Given that you're new to film and trying to work within a budget, I would stick with Superia. The exact look you're going to get from it is going to depend on how you shoot it and how it's scanned or printed, but it can be very good.

    Superia comes in various speeds but I consider 400 "normal." Anything faster can start to show grain and more contrast while anything slower requires wider apertures and slower shutter speeds and less flexibility to work under lower light.

    As a beginner, shoot 400 speed film at 400 until and unless you find a reason to do otherwise. 320 gives you a little protection against underexposure but 100 is overexposing by two full stops and there's no reason to do that.
  14. What are you going to do afterwards? Print? What sizes? Scan for the internet and for HDTV's?
  15. Since it's 2015, you need to make sure there's accessible/affordable/acceptable processing. More than film materials, that's what's changed for the worse for film shooters not into survivalist DIY alternatives. E-6(slide)processing is a memory in many areas and is now pricey, along with the narrow choice of film. Low volume at some surviving labs and crappy printing can put anyone off film when processing and prints fall short.
    Fuji Superia 200 and 400 are really about it in many areas for consumer film. If you're in Canada, that's really about all you'll see outside camera stores that stock a smattering of B&W and pro film in 35mm and 120. If you're in or near Toronto, does offer dirt cheap 35mm processing and scanning to CDR. It's only $5/roll but it's slooow(7-10 days). Skip the prints. Costco does a better job for less. I like Superia 200. Contrast and saturation are dialed back relative to coarser grained Superia 400, a film I never really liked(Superia 800 killed it rated at 500-640). Work from scanned negs and process them to suit your tastes and then print. Just too many variables that can, especially now, take a nicely exposed neg and produce a truly awful print if you're using a minilab.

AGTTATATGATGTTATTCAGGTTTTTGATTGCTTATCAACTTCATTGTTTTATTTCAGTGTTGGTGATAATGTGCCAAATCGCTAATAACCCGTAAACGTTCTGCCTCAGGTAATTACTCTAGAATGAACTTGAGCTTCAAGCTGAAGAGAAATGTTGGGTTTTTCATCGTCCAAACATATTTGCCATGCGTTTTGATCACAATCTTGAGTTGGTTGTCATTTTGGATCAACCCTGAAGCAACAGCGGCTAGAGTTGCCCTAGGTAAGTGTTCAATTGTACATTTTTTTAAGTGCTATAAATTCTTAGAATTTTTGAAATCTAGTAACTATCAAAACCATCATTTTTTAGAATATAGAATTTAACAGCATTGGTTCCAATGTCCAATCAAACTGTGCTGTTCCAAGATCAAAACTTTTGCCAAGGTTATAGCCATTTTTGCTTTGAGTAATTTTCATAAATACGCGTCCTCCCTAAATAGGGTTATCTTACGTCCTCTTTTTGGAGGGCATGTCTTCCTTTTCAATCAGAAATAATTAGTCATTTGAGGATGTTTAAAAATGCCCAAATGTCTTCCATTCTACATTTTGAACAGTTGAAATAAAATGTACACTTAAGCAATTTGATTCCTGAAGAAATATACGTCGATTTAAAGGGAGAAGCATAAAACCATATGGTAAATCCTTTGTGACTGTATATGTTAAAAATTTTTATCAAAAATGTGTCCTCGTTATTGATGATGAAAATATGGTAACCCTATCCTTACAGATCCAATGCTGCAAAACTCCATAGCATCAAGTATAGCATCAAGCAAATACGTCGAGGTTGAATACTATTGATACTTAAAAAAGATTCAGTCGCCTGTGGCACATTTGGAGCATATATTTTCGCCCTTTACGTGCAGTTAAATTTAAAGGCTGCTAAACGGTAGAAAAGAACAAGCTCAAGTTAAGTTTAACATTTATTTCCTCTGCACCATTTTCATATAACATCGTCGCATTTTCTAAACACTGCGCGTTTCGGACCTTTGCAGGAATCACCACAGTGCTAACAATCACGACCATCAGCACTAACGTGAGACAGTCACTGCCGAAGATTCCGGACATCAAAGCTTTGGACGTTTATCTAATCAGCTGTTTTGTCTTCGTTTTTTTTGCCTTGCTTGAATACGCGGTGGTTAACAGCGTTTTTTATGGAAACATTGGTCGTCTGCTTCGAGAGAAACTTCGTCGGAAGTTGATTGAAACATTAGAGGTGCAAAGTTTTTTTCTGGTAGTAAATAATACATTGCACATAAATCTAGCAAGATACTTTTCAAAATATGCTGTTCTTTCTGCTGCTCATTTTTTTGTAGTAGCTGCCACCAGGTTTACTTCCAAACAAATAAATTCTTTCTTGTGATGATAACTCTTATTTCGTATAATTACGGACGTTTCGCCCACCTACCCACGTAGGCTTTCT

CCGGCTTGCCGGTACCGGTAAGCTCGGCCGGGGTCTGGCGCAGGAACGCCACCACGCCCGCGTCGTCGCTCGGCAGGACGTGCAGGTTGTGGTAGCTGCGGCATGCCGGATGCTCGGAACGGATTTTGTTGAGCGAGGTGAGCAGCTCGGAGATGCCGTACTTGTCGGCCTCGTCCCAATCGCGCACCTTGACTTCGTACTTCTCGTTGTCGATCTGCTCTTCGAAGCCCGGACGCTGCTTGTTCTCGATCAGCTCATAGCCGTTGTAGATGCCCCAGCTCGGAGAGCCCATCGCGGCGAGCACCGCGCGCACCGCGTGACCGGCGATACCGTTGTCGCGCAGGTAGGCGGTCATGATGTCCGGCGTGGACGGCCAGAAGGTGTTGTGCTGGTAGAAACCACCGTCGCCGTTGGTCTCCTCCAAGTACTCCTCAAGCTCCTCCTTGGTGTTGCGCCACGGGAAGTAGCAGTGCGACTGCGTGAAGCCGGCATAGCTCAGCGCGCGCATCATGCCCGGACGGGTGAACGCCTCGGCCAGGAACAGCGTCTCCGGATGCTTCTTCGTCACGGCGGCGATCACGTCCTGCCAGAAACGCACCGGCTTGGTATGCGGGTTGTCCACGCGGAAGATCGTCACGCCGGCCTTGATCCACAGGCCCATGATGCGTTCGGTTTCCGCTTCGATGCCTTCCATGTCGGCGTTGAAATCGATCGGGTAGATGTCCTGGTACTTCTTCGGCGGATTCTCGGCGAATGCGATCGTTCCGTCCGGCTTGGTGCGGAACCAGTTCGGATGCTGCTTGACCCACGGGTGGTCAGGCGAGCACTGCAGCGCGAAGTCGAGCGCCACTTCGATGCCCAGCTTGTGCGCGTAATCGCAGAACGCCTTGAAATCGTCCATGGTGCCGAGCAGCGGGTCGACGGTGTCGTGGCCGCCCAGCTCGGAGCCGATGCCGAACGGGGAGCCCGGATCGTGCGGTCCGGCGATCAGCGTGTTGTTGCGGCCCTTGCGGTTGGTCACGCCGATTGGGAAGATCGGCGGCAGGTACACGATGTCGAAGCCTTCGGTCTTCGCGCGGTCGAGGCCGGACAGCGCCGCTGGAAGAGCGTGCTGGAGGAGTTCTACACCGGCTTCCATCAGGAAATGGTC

With respect, look into upgrading your camera, especially if you get carried away by film. So many great quality, late model film cameras going cheap now. Can't see the point of playing with relics when superb gear like late 90s Nikon and Canon AF bodies are going for peanuts. Buy the newest gear you can afford to get the most from film.
  16. Maybe straying a bit from original topic, but did you choose the XA-2 for its compactness? If film photography is a significant part of this trip you might want to pick up a camera that has more manual control than the XA-2, especially for night photography. Carry the XA-2 as back-up. Rather than bombard you with lots of recommendations, I would suggest visiting the Modern Film Cameras forum and Classic Manual Cameras forum and read about what others are using. I would recommend a couple anyway: for compactness and full manual control: Rollei 35. Lightweight auto everything with full manual control go for an EOS Rebel K.